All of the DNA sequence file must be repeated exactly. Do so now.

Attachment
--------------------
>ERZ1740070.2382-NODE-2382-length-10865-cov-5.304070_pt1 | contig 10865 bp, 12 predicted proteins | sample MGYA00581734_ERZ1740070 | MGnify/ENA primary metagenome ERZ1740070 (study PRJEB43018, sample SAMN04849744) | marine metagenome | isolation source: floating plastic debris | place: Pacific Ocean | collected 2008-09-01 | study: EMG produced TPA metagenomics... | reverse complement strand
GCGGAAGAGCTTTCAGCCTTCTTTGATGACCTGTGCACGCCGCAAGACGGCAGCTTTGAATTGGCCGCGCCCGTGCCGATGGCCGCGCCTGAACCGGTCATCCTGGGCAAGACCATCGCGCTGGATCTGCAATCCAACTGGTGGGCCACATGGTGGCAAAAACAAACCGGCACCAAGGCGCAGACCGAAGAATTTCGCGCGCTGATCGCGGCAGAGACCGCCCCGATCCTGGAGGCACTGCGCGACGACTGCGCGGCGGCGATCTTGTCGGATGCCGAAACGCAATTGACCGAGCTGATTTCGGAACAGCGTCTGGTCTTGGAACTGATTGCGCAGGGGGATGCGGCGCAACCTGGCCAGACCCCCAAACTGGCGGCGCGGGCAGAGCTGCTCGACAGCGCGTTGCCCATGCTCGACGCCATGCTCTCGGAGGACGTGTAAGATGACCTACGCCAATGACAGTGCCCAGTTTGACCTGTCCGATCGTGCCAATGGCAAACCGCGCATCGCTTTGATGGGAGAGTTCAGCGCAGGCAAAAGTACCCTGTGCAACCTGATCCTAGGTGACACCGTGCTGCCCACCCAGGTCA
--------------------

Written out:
>ERZ1740070.2382-NODE-2382-length-10865-cov-5.304070_pt1 | contig 10865 bp, 12 predicted proteins | sample MGYA00581734_ERZ1740070 | MGnify/ENA primary metagenome ERZ1740070 (study PRJEB43018, sample SAMN04849744) | marine metagenome | isolation source: floating plastic debris | place: Pacific Ocean | collected 2008-09-01 | study: EMG produced TPA metagenomics... | reverse complement strand
GCGGAAGAGCTTTCAGCCTTCTTTGATGACCTGTGCACGCCGCAAGACGGCAGCTTTGAATTGGCCGCGCCCGTGCCGATGGCCGCGCCTGAACCGGTCATCCTGGGCAAGACCATCGCGCTGGATCTGCAATCCAACTGGTGGGCCACATGGTGGCAAAAACAAACCGGCACCAAGGCGCAGACCGAAGAATTTCGCGCGCTGATCGCGGCAGAGACCGCCCCGATCCTGGAGGCACTGCGCGACGACTGCGCGGCGGCGATCTTGTCGGATGCCGAAACGCAATTGACCGAGCTGATTTCGGAACAGCGTCTGGTCTTGGAACTGATTGCGCAGGGGGATGCGGCGCAACCTGGCCAGACCCCCAAACTGGCGGCGCGGGCAGAGCTGCTCGACAGCGCGTTGCCCATGCTCGACGCCATGCTCTCGGAGGACGTGTAAGATGACCTACGCCAATGACAGTGCCCAGTTTGACCTGTCCGATCGTGCCAATGGCAAACCGCGCATCGCTTTGATGGGAGAGTTCAGCGCAGGCAAAAGTACCCTGTGCAACCTGATCCTAGGTGACACCGTGCTGCCCACCCAGGTCA